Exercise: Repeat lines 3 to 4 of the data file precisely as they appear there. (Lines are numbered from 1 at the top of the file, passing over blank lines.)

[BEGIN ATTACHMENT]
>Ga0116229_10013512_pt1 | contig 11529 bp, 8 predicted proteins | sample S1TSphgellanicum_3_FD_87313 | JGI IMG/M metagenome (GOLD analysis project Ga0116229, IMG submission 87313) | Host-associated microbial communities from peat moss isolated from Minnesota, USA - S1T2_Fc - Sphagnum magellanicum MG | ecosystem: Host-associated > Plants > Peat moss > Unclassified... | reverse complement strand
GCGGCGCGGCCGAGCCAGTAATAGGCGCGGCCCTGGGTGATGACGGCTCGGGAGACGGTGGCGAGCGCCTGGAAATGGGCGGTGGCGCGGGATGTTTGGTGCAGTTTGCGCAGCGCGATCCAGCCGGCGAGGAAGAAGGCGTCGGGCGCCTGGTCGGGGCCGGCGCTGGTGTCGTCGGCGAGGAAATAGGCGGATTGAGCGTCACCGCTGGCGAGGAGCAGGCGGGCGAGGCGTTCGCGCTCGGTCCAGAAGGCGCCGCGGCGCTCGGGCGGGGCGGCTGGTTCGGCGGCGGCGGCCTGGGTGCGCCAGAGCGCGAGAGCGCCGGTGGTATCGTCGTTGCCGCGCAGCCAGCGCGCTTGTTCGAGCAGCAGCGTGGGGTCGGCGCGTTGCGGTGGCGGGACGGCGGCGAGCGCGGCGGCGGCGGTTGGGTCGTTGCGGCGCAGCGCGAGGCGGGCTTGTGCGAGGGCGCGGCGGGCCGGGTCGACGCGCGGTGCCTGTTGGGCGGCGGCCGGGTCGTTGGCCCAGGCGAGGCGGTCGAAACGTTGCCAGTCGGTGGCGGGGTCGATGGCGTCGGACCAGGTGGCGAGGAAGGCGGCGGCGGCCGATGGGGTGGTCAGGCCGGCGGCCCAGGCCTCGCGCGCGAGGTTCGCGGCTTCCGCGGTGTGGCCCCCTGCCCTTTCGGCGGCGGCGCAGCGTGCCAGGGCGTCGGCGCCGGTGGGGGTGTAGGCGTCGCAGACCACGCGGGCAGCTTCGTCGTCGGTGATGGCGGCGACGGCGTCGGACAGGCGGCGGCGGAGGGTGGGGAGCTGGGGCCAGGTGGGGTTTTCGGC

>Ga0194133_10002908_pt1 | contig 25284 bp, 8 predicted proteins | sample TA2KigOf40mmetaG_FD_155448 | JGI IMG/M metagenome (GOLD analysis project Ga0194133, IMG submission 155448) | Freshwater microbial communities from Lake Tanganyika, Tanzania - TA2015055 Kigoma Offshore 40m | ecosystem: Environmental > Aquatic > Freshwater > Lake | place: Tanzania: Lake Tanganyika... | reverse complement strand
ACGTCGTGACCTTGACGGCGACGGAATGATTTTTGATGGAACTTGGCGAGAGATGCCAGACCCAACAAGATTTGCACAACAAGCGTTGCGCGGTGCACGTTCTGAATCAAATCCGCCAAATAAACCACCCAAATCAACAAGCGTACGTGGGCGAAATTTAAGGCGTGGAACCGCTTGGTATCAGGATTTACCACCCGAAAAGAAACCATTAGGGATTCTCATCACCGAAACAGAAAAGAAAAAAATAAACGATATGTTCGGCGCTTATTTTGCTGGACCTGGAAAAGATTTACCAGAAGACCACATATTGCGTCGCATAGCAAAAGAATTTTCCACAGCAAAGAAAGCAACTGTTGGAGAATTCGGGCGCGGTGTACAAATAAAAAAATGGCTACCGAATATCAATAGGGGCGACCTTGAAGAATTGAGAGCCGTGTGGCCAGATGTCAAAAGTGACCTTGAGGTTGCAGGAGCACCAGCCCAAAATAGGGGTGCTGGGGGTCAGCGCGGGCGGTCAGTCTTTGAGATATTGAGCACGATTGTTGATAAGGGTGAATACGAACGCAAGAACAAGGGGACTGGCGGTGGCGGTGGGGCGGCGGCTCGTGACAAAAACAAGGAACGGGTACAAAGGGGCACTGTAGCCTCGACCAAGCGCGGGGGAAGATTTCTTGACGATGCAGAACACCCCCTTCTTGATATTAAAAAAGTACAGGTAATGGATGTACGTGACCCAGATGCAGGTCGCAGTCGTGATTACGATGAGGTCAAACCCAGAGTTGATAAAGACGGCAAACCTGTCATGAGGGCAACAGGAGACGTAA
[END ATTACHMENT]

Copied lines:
>Ga0194133_10002908_pt1 | contig 25284 bp, 8 predicted proteins | sample TA2KigOf40mmetaG_FD_155448 | JGI IMG/M metagenome (GOLD analysis project Ga0194133, IMG submission 155448) | Freshwater microbial communities from Lake Tanganyika, Tanzania - TA2015055 Kigoma Offshore 40m | ecosystem: Environmental > Aquatic > Freshwater > Lake | place: Tanzania: Lake Tanganyika... | reverse complement strand
ACGTCGTGACCTTGACGGCGACGGAATGATTTTTGATGGAACTTGGCGAGAGATGCCAGACCCAACAAGATTTGCACAACAAGCGTTGCGCGGTGCACGTTCTGAATCAAATCCGCCAAATAAACCACCCAAATCAACAAGCGTACGTGGGCGAAATTTAAGGCGTGGAACCGCTTGGTATCAGGATTTACCACCCGAAAAGAAACCATTAGGGATTCTCATCACCGAAACAGAAAAGAAAAAAATAAACGATATGTTCGGCGCTTATTTTGCTGGACCTGGAAAAGATTTACCAGAAGACCACATATTGCGTCGCATAGCAAAAGAATTTTCCACAGCAAAGAAAGCAACTGTTGGAGAATTCGGGCGCGGTGTACAAATAAAAAAATGGCTACCGAATATCAATAGGGGCGACCTTGAAGAATTGAGAGCCGTGTGGCCAGATGTCAAAAGTGACCTTGAGGTTGCAGGAGCACCAGCCCAAAATAGGGGTGCTGGGGGTCAGCGCGGGCGGTCAGTCTTTGAGATATTGAGCACGATTGTTGATAAGGGTGAATACGAACGCAAGAACAAGGGGACTGGCGGTGGCGGTGGGGCGGCGGCTCGTGACAAAAACAAGGAACGGGTACAAAGGGGCACTGTAGCCTCGACCAAGCGCGGGGGAAGATTTCTTGACGATGCAGAACACCCCCTTCTTGATATTAAAAAAGTACAGGTAATGGATGTACGTGACCCAGATGCAGGTCGCAGTCGTGATTACGATGAGGTCAAACCCAGAGTTGATAAAGACGGCAAACCTGTCATGAGGGCAACAGGAGACGTAA